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|How many jobs did JobKeeper keep?||1.76 MB|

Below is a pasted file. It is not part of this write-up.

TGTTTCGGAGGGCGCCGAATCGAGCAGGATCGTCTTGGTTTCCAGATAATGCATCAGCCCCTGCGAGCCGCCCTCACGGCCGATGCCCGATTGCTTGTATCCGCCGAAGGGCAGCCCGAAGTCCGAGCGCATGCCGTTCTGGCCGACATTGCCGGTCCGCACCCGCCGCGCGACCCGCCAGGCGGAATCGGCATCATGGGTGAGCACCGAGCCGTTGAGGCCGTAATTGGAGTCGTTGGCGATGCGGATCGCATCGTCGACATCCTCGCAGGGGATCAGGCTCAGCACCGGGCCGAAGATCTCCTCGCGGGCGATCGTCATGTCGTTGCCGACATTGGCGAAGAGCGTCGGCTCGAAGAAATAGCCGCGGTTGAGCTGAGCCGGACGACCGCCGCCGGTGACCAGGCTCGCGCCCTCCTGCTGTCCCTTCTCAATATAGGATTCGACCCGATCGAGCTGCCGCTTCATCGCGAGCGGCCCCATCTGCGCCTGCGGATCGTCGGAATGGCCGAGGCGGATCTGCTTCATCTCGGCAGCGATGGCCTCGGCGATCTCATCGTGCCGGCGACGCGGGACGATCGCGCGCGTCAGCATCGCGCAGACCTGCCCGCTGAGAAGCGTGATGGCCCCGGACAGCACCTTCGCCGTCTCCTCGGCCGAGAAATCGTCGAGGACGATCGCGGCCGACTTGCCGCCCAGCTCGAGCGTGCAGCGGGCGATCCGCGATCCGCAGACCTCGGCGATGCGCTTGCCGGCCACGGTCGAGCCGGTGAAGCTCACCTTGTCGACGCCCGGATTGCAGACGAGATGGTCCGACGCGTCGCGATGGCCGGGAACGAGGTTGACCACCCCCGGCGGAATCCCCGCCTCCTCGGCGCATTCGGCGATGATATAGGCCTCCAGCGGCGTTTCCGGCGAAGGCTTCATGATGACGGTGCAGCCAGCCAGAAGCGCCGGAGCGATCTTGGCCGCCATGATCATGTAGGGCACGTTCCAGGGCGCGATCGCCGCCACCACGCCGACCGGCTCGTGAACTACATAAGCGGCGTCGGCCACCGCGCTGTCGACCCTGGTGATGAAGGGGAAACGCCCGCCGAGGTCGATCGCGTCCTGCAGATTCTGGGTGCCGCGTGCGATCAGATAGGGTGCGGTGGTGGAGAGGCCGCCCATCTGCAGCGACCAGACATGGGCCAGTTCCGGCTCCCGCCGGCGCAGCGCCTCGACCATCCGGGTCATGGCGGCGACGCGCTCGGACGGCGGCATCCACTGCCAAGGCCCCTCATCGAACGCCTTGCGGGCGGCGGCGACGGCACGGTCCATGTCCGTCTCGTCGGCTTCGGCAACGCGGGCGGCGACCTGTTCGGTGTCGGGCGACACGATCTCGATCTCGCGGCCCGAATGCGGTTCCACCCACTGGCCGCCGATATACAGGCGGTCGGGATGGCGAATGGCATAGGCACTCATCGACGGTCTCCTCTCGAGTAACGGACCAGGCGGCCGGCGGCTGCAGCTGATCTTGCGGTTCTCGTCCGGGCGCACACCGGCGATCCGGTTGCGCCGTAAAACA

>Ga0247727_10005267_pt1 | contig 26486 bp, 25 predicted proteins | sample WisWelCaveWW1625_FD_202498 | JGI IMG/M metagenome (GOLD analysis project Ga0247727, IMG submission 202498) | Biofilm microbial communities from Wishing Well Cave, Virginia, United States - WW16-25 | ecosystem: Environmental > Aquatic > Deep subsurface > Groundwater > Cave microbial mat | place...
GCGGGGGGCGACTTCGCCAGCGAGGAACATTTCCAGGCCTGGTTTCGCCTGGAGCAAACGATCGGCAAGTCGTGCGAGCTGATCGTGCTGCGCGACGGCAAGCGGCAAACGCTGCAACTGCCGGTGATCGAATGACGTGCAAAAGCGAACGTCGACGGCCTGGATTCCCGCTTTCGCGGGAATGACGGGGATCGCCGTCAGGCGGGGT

The JobKeeper payment is a wage subsidy to help firms affected by COVID-19 retain their staff. We examine the extent to which JobKeeper cushioned employment losses in the first four months of the program. To do this, we use worker-level data from the Labour Force Survey and an identification strategy that exploits a threshold in eligibility to infer causality. We find that one in five employees who received JobKeeper (and, thus, remained employed) would not have remained employed during this period had it not been for the JobKeeper payment. Given that 3½ million individuals were receiving the payment over the period from April to July 2020, this implies that JobKeeper reduced total employment losses by at least 700,000 over the same period. We discuss the potential sources of bias that might affect our results, some of which stem from the fact that our conclusions are based on a sample of casual employees who may have responded differently to JobKeeper than other workers. Our paper does not consider the longer-run effects of JobKeeper on employment or the indirect channels through which JobKeeper may have affected employment.